They say it takes a village to raise a child, well it takes a small town to run an international airport. Every day is an incredible feat of logistical and operational planning and delivery; from the check-in teams to the ground handlers and the security staff.

Nowhere is that clearer than in the air traffic control team, but at Heathrow we do have one added secret ingredient: HOEC, the Heathrow Operational Efficiency Cell.

In HOEC, we act as the technical experts and the interface between the airport, the airlines and the tower team, acting as the air traffic control representative within the Airport Operations Centre (APOC), with the objective of doing whatever we can to help the air traffic operation run as smoothly as possible.

That means strategically looking ahead at the schedule days in advance to identify any challenges and coming up with plans to mitigate them, and then making tactical changes on any given day to boost punctuality and keep people moving.

Our job is to take the hand that’s been dealt– good or bad – and to make the best of it…or failing that to reshuffle the deck in our favour!

It’s an approach that works. Last year, we helped save 47,000 minutes of delay at Heathrow, saving the airlines £4.1m (including £1m in July alone). It’s incredibly fulfilling, and I love it.

Inside Heathrow’s APOC.

Every day is different, but by being sat in APOC means I’m surrounded by many of the people I might need to speak to or work with. The Met Office forecaster, airside operations manager, the stand allocation team and many others. They’re all here, and each of us has the same collective goal – to make this airport run as well as it possibly can. That makes coordination, information sharing and decision making infinitely easier, and it’s a relationship that very few other airports around the world have.

In practice, when you’re dealing with an airport operation that has historically been scheduled to 98% capacity, this can mean making relatively small changes. If we think delays might be peaking, we’ll look at what we can tweak or tuck to get things back to normal that much faster. That could be through gaining a little extra capacity with couple of arrivals on the departure runway or talking to our colleagues at Swanwick or Eurocontrol about changes to any airspace capacity regulations.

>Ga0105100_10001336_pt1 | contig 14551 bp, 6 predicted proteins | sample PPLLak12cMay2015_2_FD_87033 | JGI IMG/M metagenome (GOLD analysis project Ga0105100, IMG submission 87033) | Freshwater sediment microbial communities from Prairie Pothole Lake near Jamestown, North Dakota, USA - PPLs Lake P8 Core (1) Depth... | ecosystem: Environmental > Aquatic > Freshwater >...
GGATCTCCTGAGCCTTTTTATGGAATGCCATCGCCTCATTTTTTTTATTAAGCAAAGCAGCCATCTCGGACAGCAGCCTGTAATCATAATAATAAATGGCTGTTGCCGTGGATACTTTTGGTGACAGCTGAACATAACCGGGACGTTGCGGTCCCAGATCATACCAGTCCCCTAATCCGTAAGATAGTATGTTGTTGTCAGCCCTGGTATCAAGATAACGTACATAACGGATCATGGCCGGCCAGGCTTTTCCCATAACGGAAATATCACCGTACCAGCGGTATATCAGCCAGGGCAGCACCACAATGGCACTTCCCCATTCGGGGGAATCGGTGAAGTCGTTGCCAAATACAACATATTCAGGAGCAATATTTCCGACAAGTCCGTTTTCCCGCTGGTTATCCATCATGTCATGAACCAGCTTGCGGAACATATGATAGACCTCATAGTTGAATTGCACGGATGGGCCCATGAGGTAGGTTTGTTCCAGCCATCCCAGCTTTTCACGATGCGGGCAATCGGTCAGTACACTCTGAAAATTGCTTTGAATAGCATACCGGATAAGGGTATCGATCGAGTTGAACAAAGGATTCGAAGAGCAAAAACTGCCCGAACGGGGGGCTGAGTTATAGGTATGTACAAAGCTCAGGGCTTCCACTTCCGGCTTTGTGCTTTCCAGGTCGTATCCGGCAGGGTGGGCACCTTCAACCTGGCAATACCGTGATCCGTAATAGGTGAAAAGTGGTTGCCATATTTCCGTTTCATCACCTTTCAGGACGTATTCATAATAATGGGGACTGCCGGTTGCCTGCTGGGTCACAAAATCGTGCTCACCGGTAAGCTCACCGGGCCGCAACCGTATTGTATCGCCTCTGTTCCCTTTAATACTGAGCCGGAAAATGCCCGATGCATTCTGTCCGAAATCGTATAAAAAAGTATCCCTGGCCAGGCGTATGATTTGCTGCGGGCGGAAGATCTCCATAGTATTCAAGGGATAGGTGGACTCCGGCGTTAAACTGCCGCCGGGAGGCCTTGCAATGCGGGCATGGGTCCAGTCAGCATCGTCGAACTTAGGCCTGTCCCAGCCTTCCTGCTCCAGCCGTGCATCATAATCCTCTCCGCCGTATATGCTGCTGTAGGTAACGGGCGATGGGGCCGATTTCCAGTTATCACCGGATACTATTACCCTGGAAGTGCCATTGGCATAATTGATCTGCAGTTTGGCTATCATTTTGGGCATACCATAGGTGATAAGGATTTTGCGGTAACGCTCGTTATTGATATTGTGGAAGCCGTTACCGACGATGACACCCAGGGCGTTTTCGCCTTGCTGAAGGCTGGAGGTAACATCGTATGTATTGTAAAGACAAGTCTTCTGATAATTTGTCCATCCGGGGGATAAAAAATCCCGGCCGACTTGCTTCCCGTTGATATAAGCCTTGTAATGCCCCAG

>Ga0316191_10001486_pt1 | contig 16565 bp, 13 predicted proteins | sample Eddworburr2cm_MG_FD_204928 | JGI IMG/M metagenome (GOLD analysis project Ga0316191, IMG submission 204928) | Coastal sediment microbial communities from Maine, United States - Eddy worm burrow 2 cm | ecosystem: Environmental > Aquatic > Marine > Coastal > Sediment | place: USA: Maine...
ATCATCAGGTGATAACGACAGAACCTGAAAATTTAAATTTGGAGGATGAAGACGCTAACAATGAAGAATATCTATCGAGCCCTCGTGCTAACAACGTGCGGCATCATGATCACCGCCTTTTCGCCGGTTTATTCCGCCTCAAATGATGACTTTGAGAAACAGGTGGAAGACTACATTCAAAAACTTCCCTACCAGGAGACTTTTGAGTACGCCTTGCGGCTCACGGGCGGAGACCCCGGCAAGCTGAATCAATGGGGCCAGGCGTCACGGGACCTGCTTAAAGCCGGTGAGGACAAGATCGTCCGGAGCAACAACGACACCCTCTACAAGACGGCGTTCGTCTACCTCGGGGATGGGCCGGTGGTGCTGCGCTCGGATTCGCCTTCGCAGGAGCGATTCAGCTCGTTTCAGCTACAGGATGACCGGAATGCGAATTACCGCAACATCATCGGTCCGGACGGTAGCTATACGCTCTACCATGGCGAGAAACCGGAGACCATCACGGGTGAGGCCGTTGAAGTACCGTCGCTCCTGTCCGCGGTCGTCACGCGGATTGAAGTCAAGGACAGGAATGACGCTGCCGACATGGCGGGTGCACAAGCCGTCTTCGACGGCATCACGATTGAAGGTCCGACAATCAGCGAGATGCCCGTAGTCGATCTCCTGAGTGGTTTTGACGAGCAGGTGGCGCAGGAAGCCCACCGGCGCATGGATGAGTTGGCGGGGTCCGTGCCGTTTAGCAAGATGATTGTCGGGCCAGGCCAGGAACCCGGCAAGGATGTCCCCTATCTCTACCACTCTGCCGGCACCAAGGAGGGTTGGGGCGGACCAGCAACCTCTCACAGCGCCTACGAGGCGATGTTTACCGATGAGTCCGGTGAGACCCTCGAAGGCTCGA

That in particular is so important. The benefit we have of being on the ground, at the airport is we can see the impact of any regulations and immediately grasp how effective they’re being. We’re often able to get traffic levels raised sooner or lifted entirely because we have eyes and ears here at the airport. That can mean the difference between people getting away or having their travel plans ruined.

One of the tools we use for both strategic and tactical support is called ‘Demand Capacity Balancer’. A ‘digital twin’ of the airport, it allows us to model potentially thousands of operational scenarios to help us arrive at the best possible plan for each day. It takes account of the weather, runway changes, holding levels, airspace regulations and just about anything else you can think of.

Tools like DCB take a lot of the ‘gut instinct’ out of decision making. It provides evidence that can support or challenge a plan of action and allows us to be much more nuanced and precise. In the past, a bad weather day might have necessitated a 15% reduction in the schedule. Now we can run that scenario through DCB and conclude we only need 11% or 12%. That sounds small, but it makes a huge difference to the airlines, and of course their passengers.

When we were faced with major operational disruption around the planning for The Queen’s funeral last year, DCB meant 85% of the planned schedule was able to fly despite it being one of the most complex days we’ve ever experienced. During Covid, it helped the airport decided when to change from single to dual runway operations as traffic began to return.

All the tools we use in HOEC are a fantastic support and have helped us build hugely positive relationships with the airport operations team and the airlines

And it really is those relationships that are at the heart of what we do, and what makes HOEC such a successful part of the Heathrow operation. It’s so good, I’m surprised more airports don’t do the same!


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